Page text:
Study Needed to Determine Whether Medicaid Expansion Could Save Georgia Money

The debate over whether to expand Medicaid coverage in Georgia has been going on for as long as the option, available as part of the Affordable Care Act, has been available. For the most part, the reaction by GOP lawmakers at the Gold Dome has been negative, from Governor Deal, who said adding the option would inflate the state budget, to legislators, who took the decision about expansion out of the governor’s hands. However, recent statements in support of expanding the program by Senate Health and Human Services chair Renee Unterman has brought the issue back to the front burner.

As outlined by Andy Miller in a Georgia Health News story, many states have been able to save money by expanding the program. They have done it by transferring taking patients cared for under state programs and transferring them to Medicaid. That model could be used here in Georgia:

In Georgia, much of the savings would come from adult mental health and substance abuse funding, experts say.

That’s now dominated by state dollars. The state budget for adult mental health services is more than $350 million for this fiscal year.

Many of those patients are have low incomes and are currently uninsured, and would qualify for the new coverage, experts say.

Different think tanks have different opinions. Tim Sweeney, who is the former director of health policy for the Georgia Budget and Policy Institute thinks there could be at least $100 million in annual savings. Kelly McCutchen of the Georgia Public Policy Foundation points that the expanded Medicaid program still pays less than the cost of providing services.

No formal study has been conducted in Georgia to determine how Medicaid expansion would affect the state’s budget. Such a study could inform lawmakers trying to decide how to deal with the many issues surrounding the provision of healthcare in both urban and rural areas of the state.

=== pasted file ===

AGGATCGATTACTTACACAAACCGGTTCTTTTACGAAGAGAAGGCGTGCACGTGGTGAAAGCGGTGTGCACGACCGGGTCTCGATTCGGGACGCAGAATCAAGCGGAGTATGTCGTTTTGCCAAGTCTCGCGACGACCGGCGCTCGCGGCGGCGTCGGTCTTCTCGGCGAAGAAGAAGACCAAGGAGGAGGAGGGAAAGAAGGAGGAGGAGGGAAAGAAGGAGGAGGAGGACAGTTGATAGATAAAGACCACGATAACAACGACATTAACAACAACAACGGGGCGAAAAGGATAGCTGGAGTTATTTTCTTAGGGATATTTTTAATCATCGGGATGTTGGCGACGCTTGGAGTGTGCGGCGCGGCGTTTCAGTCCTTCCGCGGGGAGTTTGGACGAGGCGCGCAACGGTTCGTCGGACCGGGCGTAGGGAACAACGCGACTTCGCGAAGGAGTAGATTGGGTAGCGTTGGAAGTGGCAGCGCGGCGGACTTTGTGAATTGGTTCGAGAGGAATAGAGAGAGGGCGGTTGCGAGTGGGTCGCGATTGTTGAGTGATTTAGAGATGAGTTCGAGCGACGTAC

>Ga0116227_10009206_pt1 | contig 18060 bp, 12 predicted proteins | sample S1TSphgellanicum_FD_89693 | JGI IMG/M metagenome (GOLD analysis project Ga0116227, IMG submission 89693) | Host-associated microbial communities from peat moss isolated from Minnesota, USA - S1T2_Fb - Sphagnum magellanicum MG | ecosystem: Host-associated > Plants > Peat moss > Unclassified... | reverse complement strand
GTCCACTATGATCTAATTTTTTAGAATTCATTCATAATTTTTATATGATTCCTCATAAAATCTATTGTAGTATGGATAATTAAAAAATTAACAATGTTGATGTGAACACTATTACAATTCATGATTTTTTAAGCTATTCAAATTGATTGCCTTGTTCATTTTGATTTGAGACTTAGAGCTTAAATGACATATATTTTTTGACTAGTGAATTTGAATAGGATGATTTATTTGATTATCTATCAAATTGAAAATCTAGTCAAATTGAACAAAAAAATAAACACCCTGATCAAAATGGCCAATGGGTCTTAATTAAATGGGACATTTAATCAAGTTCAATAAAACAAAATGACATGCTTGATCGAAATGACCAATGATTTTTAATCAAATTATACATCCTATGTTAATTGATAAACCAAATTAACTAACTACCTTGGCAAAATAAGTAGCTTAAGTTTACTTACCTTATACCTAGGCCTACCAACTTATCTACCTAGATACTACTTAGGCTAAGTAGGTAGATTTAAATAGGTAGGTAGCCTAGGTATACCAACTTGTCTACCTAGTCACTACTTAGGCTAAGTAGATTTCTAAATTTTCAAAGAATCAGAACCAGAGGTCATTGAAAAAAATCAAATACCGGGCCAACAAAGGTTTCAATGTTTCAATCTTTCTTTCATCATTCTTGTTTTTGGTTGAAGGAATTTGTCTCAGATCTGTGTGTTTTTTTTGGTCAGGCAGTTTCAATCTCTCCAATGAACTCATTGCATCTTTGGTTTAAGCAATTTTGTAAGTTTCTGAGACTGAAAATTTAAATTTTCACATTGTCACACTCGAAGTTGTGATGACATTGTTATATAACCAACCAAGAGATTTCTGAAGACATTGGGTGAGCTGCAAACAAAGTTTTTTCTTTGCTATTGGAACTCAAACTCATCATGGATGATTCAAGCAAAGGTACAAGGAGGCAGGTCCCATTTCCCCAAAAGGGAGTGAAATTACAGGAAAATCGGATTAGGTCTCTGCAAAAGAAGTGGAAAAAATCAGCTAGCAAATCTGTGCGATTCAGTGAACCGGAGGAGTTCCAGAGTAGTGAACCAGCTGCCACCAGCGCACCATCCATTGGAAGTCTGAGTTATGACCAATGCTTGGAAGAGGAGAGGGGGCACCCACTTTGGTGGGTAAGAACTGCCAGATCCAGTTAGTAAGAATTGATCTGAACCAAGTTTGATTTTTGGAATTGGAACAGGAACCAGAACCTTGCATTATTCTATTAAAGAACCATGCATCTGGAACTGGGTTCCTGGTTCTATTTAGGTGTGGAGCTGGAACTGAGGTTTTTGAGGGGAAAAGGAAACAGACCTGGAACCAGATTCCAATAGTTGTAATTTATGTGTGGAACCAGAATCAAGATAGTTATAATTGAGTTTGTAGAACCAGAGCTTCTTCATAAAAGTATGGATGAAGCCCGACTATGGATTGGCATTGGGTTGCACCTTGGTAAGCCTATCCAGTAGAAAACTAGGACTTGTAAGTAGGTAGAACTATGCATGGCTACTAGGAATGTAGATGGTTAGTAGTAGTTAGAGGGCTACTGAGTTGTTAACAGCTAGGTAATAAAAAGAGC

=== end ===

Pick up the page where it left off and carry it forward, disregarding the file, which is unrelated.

Meanwhile, Peach State taxpayers continue to fund the program’s expansion in other states.

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Dave BearsePMgcpNoway2016John Konop Recent comment authors
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John Konop
John Konop

This is just another proposal of moving the deck chairs on a sinking ship. The real issue is we must reform the system ASAP or it will run out of money.

1) Use VA drug prices 60 percent less

2) Require living Wills

3) Increase tele-medicine

4) Reform elective coverage products sold on TV every night….

Unless we have a real conversation on the cost side the system will look like the titanic soon.

http://www.investors.com/politics/commentary/medicare-and-medicaid-are-both-in-a-sickly-state-at-50/

Noway2016
Noway2016

Glad to see you back!

gcp
gcp

Yes, putting the federal government further into debt to “save” states money makes no sense. Of course it should also be noted that Sen. Unterman is employed by a large Medicaid provider.

PM
PM

John is right.
In 2012 the Economist at Georgia State reported to the House the added cost of Medicaid expansion was prohibitively expensive – I do not recall the exact added cost reported by the Economist, but the cost was over $350 million per year.

This is not close to being a new subject, what is the latest cost projection to expand Medicaid from the economist paid by the State to calculate the costs?

Dave Bearse
Dave Bearse

A 1.6% increase in the state’s $22.3B budget is prohibitively expensive?

Ought to be cinch to come up with that amount, given the prevalence of government waste and fraud that has been the GOP mantra for two decades.